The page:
Health complaint commissions in Australia: Time for a national approach to data collection

Merrilyn Walton, The University of Sydney
Jennifer Smith-Merry, The University of Sydney
Judith Healy, Australian National University
Fiona McDonald, Queensland University of Technology


Health complaint statistics are important for identifying problems and bringing about improvements to health care provided by health service providers and to the wider health care system. This paper overviews complaints handling by the eight Australian state and territory health complaint entities, based on an analysis of data from their annual reports. The analysis shows considerable variation between jurisdictions in the ways complaint data are defined, collected and recorded. Complaints from the public are an important accountability mechanism and open a window on service quality. The lack of a national approach leads to fragmentation of complaint data and a lost opportunity to use national data to assist policy development and identify the main areas causing consumers to complain. We need a national approach to complaints data collection in order to better respond to patients’ concerns.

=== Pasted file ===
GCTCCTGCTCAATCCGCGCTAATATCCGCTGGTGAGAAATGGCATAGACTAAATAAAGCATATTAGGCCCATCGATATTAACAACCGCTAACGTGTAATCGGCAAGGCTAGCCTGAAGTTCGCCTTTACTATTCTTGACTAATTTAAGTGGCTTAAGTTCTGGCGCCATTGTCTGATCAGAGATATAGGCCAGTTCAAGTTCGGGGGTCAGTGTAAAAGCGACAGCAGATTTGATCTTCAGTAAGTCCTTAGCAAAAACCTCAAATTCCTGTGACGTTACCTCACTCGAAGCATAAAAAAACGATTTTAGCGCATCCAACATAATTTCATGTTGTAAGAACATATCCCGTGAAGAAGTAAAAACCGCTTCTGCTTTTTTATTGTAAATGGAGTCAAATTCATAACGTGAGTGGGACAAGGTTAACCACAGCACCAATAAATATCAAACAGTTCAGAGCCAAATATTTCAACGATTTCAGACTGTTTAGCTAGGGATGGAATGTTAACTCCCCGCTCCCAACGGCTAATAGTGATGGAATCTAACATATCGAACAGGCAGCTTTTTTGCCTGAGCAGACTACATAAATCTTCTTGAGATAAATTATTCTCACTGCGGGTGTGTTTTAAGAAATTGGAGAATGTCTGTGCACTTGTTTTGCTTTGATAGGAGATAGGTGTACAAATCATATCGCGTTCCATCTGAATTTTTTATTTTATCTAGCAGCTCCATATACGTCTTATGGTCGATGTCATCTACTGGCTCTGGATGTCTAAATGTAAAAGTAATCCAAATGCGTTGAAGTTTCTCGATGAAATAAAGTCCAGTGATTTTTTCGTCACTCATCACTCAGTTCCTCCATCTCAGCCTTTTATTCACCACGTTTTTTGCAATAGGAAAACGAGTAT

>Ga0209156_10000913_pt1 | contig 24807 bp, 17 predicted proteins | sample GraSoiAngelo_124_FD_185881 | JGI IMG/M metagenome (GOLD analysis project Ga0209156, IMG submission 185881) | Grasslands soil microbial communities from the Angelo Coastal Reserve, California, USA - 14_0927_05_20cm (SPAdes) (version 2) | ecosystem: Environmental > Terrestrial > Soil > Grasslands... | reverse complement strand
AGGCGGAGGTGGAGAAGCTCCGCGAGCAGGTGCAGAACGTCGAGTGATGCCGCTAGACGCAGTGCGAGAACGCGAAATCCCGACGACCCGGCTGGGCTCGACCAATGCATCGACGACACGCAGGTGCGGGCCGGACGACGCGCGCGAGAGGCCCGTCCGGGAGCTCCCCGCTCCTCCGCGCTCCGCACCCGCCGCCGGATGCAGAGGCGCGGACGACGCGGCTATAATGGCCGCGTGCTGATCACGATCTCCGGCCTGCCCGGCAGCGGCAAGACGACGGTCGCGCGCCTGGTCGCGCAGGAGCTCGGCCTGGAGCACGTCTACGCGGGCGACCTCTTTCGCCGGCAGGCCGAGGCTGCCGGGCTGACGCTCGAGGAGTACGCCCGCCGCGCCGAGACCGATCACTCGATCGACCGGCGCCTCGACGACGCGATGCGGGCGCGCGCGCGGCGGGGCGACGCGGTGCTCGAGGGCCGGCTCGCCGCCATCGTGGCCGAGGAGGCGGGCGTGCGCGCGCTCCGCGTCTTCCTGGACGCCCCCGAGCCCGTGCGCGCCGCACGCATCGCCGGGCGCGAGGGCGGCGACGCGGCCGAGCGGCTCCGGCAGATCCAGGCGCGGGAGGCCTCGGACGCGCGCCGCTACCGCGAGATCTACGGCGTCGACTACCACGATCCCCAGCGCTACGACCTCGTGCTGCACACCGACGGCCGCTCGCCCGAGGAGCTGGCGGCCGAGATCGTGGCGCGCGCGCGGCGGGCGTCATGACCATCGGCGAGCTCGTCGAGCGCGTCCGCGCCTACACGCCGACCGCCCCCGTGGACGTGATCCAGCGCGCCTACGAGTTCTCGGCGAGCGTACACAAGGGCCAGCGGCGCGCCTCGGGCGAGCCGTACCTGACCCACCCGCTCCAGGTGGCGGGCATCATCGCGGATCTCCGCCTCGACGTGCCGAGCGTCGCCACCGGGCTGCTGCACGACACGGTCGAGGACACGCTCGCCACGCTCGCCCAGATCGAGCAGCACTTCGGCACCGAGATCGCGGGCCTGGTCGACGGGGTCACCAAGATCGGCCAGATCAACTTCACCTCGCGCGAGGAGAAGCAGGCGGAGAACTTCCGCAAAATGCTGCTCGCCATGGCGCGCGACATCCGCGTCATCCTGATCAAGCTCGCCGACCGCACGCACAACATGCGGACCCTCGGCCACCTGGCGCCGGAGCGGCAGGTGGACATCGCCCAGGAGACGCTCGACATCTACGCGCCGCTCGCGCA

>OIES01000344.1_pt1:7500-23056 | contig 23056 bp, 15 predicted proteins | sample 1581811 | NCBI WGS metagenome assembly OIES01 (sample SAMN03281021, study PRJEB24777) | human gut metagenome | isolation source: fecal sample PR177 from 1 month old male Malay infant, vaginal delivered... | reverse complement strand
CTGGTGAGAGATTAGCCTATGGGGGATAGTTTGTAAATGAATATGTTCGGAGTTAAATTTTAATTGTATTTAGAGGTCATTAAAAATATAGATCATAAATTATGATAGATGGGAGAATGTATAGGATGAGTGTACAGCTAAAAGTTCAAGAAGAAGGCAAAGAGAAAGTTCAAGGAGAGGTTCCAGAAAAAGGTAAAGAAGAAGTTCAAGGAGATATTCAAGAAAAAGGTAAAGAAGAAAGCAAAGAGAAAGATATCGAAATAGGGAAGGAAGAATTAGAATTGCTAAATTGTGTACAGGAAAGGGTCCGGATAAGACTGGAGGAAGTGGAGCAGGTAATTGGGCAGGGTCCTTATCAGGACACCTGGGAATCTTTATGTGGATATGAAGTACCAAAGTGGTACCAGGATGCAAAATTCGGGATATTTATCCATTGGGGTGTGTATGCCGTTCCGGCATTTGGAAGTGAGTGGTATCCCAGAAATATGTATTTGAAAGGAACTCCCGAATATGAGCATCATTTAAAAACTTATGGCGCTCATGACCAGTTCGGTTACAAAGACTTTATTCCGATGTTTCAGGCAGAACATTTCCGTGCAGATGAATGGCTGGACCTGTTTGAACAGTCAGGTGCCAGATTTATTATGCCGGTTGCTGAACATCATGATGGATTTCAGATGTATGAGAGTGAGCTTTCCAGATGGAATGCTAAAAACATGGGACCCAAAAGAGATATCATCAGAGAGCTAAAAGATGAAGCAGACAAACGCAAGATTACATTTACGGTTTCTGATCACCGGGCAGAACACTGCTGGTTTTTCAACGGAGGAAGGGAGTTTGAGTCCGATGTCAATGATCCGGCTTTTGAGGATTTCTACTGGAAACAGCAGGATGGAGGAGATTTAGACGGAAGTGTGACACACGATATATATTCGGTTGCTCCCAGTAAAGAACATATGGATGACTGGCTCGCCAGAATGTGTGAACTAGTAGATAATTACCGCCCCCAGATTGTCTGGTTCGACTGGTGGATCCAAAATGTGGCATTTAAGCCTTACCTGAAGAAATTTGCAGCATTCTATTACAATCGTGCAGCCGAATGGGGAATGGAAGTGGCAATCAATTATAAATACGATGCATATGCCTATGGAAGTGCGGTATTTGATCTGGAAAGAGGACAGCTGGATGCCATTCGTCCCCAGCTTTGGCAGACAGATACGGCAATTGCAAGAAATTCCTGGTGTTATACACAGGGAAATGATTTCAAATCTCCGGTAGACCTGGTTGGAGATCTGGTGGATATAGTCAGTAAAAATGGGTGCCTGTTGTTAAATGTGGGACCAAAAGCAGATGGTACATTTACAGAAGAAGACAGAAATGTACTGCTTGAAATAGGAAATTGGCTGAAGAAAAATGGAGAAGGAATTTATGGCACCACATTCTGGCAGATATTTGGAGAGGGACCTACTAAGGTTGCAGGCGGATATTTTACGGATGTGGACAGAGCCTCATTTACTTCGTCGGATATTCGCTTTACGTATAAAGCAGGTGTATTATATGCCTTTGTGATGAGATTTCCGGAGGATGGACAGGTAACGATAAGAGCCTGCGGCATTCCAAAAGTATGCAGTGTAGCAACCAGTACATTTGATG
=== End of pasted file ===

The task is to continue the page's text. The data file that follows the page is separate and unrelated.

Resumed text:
Merrilyn Walton <> is Professor of Medical Education at The University of Sydney, where her research interests lie in the fields of patient safety, education and training of health professionals. She was formerly health complaints commissioner in the NSW Health Care Complaints Commission (HCCC). Jennifer Smith-Merry <> is Senior Lecturer in the Faculty of Health Sciences at The University of Sydney. Here her work focuses on policy and services in relation to both mental health and patient safety. Judith Healy <> is Adjunct Associate Professor with the Regulatory Institutions Network (RegNet) at the Australian National University. Her research focuses on regulation of the Australian health care system, particularly governance strategies to improve safety and quality. Fiona McDonald <> is Senior Lecturer in Law at Queensland University of Technology. Her research focuses on health governance, particularly the governance of health institutions and systems, health research, health professionals and patient safety.

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